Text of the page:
All this week I seem to be floating 

from one important meeting to the next. 

The cat tries to inform me the dish 

is empty.  The paper-lady drives 

her immense van backwards down the street, 

reaching over her shoulder where her son 

keeps handing up the day’s news, wrapped 

in plastic for its brief flight out the window.   


How could you be so many 

hundreds of miles away? 


I should not complain—and believe me, 

most of the time I don’t—but this stretch 

of weather, its weary piles of snow 

slumped on each street corner 

into April, is reason enough.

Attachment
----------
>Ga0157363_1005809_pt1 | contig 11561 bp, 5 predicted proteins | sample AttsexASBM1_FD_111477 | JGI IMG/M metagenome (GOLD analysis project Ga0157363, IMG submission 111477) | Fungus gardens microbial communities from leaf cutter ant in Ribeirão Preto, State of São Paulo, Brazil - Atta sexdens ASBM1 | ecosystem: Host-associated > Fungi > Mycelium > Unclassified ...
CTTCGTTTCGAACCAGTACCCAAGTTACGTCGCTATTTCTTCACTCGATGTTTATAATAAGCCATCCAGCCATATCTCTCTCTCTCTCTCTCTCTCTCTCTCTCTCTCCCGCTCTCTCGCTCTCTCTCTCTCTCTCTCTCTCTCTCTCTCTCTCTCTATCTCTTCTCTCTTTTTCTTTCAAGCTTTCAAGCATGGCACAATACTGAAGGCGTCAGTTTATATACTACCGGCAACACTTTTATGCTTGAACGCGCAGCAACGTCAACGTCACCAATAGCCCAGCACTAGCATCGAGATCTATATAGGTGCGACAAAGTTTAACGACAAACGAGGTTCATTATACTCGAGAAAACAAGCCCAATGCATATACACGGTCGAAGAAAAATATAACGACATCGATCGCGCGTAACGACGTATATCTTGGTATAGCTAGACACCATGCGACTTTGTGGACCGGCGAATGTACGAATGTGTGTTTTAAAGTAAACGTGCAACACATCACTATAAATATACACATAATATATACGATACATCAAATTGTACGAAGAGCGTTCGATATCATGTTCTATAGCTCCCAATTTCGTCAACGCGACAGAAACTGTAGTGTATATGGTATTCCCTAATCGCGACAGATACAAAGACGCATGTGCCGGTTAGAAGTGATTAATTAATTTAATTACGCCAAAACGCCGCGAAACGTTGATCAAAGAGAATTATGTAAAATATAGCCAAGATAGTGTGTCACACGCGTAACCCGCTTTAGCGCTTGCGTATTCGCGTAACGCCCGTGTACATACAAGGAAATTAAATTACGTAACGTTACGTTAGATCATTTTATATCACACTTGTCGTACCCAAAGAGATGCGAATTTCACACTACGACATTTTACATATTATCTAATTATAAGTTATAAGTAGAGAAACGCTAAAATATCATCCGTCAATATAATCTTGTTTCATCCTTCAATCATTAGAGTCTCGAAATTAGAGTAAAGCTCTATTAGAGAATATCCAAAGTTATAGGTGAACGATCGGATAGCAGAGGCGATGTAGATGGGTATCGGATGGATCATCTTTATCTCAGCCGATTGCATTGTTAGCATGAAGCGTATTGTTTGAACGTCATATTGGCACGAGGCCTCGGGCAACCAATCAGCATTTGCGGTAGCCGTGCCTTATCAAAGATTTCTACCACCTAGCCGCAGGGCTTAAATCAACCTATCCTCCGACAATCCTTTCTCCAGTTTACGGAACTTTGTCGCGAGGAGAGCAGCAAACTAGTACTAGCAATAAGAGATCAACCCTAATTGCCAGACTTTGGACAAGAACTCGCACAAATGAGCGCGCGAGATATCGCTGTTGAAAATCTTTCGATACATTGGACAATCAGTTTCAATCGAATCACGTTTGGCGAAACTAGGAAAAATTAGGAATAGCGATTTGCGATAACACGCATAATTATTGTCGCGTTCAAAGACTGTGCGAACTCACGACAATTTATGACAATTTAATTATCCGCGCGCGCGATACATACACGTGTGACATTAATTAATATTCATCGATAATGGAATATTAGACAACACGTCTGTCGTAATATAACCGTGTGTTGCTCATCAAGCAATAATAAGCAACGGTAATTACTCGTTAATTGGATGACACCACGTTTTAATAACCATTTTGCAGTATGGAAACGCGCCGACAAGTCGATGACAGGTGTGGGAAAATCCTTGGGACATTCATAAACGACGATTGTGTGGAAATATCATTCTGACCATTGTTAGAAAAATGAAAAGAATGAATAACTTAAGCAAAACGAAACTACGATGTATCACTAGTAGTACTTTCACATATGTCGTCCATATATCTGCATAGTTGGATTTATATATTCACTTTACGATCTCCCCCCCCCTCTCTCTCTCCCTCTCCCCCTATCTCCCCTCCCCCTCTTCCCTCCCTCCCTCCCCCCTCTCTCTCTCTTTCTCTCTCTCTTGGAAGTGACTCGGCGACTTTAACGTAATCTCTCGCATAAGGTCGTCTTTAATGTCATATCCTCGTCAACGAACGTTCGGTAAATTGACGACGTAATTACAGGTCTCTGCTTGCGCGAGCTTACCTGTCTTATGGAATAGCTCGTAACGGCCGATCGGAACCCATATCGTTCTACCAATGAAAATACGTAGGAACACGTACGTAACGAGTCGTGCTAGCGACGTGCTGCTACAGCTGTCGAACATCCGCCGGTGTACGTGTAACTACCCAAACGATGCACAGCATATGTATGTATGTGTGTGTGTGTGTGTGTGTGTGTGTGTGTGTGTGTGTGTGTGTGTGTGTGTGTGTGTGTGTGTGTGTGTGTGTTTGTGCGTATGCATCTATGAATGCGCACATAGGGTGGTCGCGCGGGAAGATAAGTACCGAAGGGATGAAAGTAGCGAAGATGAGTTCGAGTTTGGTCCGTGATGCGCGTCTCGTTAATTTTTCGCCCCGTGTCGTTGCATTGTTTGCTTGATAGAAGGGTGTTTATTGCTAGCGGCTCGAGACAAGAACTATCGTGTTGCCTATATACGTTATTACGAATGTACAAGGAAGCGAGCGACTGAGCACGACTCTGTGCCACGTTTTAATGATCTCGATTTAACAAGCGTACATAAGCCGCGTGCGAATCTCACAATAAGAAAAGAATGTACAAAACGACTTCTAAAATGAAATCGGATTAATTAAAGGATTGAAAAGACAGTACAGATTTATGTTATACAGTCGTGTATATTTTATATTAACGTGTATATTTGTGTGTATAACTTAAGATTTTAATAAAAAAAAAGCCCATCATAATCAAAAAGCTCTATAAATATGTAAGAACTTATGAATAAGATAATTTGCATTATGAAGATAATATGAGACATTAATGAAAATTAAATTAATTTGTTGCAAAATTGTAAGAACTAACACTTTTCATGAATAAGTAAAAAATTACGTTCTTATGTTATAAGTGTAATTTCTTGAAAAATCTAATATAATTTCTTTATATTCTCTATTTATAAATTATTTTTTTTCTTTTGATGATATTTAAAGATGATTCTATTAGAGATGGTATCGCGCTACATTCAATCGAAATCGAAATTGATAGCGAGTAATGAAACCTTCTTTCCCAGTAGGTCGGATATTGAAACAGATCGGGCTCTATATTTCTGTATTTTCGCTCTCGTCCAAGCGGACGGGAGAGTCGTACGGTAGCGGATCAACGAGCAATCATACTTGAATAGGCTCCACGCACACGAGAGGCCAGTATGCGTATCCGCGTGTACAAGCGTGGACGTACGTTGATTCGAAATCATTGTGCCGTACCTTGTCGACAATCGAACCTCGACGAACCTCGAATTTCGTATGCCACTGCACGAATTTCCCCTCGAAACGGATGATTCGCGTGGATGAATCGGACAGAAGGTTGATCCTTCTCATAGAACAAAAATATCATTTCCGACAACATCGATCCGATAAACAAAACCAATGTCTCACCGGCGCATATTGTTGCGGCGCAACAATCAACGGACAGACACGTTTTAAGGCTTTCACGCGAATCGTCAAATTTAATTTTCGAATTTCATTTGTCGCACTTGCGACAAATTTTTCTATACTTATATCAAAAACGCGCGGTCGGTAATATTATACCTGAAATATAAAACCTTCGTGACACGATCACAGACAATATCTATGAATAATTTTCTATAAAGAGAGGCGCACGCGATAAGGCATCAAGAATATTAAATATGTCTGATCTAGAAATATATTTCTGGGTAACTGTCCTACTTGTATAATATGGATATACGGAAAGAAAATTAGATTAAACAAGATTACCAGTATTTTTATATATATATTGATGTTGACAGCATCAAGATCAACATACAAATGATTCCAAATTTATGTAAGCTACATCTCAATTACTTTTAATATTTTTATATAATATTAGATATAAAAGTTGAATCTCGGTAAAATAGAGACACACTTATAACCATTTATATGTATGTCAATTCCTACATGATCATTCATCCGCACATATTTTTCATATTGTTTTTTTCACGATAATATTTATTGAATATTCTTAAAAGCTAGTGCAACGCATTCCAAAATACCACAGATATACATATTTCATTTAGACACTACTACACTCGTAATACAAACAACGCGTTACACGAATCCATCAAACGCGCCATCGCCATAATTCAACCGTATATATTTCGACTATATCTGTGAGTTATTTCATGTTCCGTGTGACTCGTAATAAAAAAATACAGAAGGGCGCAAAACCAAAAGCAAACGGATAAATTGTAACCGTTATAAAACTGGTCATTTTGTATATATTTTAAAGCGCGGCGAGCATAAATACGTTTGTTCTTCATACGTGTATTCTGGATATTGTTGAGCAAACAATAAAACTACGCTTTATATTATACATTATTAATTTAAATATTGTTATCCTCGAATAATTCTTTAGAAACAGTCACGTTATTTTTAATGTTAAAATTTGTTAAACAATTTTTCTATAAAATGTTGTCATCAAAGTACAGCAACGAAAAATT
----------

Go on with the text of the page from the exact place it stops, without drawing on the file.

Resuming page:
I have the cat’s attention, or what’s left 

of it. Now he is asleep on the couch, 

curled tight against my legs. 

He barely lifts his head, doesn’t 

turn when my phone rings at last, 

and it’s you at the other end 

of the day, down the eastern 

seaboard in sunny FL, 

five meetings with other people 

closer to your flight home. 


So there’s half of today, 

tomorrow, and most of Friday 

to get through till you return.   

The cat keeps trying to herd me 

toward the empty dish, but I’ll have 

none of it. I’d get up if I weren’t so busy 

trying to make this small tree grow.



David McCann taught Korean literature until retiring 2 years ago. His new collection, Same Bird, was published by Moon Pie Press in 2016.